Draft profiles: Mason Plumlee, 7'0, 245 lbs, C, Duke

Draft profiles: Mason Plumlee, 7'0, 245 lbs, C, Duke

While nothing to write home about, Plumlee is an above average athlete at the Center Position that becomes a hustle player at the next level.  Plumlee runs the court well with decent vertical and lateral speed and should at least become a serviceable center at the next level given his overall athletic package.


At 7’0, 245, Plumlee shows a nice build while maintaining above average athletic ability.  He shows a great lower base on holding off post-up players.  He uses his size and aggressiveness to maintain good low-post position, box out opponents, and sets excellent picks.

Off-Court Issues

There are no reported issues or any of the Plumlee brothers.

Basketball IQ and Will to Want It

Plumlee possesses a great basketball IQ despite a lack of highly developed skills.  He understands occupying space defensively, his roles and limitations on offensive, and how to be a great effort player.  On defense, while not tremendous laterally, he does use his length and muscle mass well and learned to use his body without fouling. While his block numbers are not overwhelming, he learned to go straight up and not foul leaning over.

Offensively, Plumlee learned the art of low-post positioning.  While NBA Players are bigger than college, in today’s standard, Plumlee should still have a nice size advantage and get low post position against most opposing centers.  He should score some due to strong positioning despite having a somewhat robotic and predictable repertoire. He uses his frame rather well for setting bone-crushing picks, and if a player traps on the pick and roll, he makes good cuts to the basket and makes himself an excellent target.

What should translate at the next level beside rebounding, is his pure hustle ability.  Plumlee does well out-running meaning opponents by leaking out if another teammate rebounds and Plumlee has great frontline speed for a Center.  Also, as mentioned Plumlee is a very good rebounder.  Plumlee gets those boards by positioning, understanding angles, boxing out, and pure hustle.  To me, Plumlee is a winning type player by his ability to be a tough, but hard-working player.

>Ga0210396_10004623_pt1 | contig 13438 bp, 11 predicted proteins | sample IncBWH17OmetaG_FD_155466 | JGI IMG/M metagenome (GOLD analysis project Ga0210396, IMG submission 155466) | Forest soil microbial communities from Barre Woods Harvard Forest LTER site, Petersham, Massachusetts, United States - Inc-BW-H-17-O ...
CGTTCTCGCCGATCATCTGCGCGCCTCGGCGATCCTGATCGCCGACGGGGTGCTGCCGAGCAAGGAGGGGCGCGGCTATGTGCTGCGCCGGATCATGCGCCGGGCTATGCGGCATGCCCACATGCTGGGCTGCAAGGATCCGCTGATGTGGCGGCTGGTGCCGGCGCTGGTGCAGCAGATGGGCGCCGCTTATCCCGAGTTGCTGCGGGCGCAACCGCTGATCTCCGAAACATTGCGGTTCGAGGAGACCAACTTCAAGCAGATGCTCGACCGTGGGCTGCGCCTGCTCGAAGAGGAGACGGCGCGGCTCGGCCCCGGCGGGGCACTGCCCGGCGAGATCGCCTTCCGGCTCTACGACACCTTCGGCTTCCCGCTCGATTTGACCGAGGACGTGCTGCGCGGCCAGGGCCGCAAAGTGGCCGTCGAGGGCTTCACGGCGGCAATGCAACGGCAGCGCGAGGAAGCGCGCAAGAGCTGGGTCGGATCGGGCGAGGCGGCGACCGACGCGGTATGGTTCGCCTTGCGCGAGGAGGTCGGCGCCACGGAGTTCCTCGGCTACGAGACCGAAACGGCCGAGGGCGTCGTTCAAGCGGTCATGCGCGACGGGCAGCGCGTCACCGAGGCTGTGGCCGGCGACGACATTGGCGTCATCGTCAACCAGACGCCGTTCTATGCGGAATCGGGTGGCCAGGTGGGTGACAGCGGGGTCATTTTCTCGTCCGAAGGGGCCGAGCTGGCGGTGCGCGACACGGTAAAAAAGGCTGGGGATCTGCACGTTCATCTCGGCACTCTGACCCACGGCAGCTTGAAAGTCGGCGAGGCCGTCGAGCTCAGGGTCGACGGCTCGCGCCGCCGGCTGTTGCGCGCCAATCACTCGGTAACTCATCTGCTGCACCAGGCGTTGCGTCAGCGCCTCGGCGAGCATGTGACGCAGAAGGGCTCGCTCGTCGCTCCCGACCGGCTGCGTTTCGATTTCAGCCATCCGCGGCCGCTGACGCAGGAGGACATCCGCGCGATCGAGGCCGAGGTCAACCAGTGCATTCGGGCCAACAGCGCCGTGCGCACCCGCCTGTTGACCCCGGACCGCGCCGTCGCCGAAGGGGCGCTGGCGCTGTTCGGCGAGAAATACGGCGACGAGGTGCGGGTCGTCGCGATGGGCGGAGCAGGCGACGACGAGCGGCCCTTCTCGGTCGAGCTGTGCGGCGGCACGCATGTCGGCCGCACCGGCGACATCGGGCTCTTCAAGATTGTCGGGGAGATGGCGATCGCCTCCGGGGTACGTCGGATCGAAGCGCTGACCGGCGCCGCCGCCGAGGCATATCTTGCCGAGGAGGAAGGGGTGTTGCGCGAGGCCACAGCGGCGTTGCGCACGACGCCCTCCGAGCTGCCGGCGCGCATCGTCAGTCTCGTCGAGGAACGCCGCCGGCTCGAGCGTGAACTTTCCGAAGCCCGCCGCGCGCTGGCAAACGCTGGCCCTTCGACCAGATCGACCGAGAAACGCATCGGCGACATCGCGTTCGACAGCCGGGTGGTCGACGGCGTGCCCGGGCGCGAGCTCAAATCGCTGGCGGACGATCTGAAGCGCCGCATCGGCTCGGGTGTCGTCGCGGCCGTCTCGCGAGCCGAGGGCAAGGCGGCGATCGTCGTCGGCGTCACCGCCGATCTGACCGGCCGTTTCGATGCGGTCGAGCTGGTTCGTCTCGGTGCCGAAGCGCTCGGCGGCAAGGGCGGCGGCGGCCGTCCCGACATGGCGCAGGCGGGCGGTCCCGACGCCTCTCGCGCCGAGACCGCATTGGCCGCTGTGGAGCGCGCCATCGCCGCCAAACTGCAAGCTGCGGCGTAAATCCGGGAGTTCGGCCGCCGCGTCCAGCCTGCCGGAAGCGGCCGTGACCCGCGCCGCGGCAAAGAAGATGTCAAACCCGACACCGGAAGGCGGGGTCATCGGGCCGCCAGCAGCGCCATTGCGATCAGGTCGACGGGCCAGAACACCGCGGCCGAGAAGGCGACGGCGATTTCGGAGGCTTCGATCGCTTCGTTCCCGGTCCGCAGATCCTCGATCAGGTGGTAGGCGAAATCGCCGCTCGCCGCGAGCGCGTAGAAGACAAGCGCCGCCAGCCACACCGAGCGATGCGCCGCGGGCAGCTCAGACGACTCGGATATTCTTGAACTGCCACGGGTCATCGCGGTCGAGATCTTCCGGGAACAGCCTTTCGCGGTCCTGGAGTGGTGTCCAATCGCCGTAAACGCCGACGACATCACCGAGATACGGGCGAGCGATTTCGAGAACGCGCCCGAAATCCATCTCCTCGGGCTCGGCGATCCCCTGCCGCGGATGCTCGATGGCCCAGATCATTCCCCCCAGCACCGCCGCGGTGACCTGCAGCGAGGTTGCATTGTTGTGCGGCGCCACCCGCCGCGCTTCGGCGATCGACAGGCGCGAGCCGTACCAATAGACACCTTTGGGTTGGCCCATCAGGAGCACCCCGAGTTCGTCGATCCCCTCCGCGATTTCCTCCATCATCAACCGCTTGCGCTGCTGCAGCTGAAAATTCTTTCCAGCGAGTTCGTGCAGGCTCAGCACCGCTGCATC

Skill-wise, Plumlee is somewhat limited.  He typically finishes with a hook over his right shoulder, occasionally left, but doesn't have a lot of counter moves if his initial low post move is stopped.  He also struggles to make the correct pass out at times when denied a good look in the post and averaged nearly two turnovers per assist.  He also lacks any type of jump shot to force opponents to honor him away from the basket.  Stating all this, Plumlee is not a complete liability and knows his limitations.

Defensively, while Plumlee is a good overall defender, he's likely not an impact defender. He's a big bodied lane clogger.  He does not get many block shots (1.5 per game) at his position, especially given his size.  While he is a good athlete at his position, he struggles laterally and can be beaten somewhat easily if switched against a wing/point guard creating type player.


Overall, Mason Plumlee looks like a solid role player at the next level with a chance at a long career coming off the bench given the lack of size in the NBA presently.  In this draft, Centers are readily available and based on numerous teams scouting reports, Plumlee may go late lottery or late mid-first round.  Some teams might take him because he is a safe pick in a weak draft or he may slide due to lack of upside.

How does he fit with the Bulls?

Plumlee provides many solid intangibles and would play for the Bulls if drafted.  Stating that, I feel there are possible other centers to draft if we must draft a center.  For example, Gorgui Dieng provides great defense, can move laterally much better (a staple in Coach Thibodeau’s Defense), has a mid-range jumper, and can pass offensively.  Stating this, I would not complain if we take Plumlee even if it is unlikely he slides down to pick 20.  On top of this he does many little things that go unnoticed to a casual observer but might fit well in the GarPax regime.


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  • I wouldn't complain much either. I think he will either be a bust or have a career like that of a Jeff Foster or a Jason Collins, a solid pro but nothing to write home about. My fingers are crossed for Dieng!

  • In reply to PaBullfan:

    I don't think he will be a bust if drafted by the Bulls. I would rather draft someone else though!

  • I understand some people like his athleticism in a big, but I just don't see Plumlee doing a whole lot in the NBA(other then rounding out somebody's bench). He really looks to have no offensive skills that translate in my opinion. That's not to say he's not athletic in some ways but he's not a vocal leader or has that much presence and from watching him play and seconded by scouting reports he is not a superior defender "lacks great anticipation, lacks great defensive ability." Omer Asik he is not. I'll have to pass. I understand though people wanting to take a chance on an athletic big, and hoping he pans out. Just not seeing it with this kid.

  • In reply to RoadWarrior:

    I somewhat agree - I just think he will have enough smarts/athleticism to be at least a 10 mpg back-up. Still would rather draft someone else though!

  • Hey Kev, did you see this tweet mast week at the draft combine?

    "Shams Charania ‏@ShamsCharania 16 May
    Bulls will work out 12 prospects Monday: Rice, Crane (Crabbe), Carmichael, Hill, Smell (Snell), Hardaway, Howell, Mitchell, Green, Leslie, Ledo, Jerrett."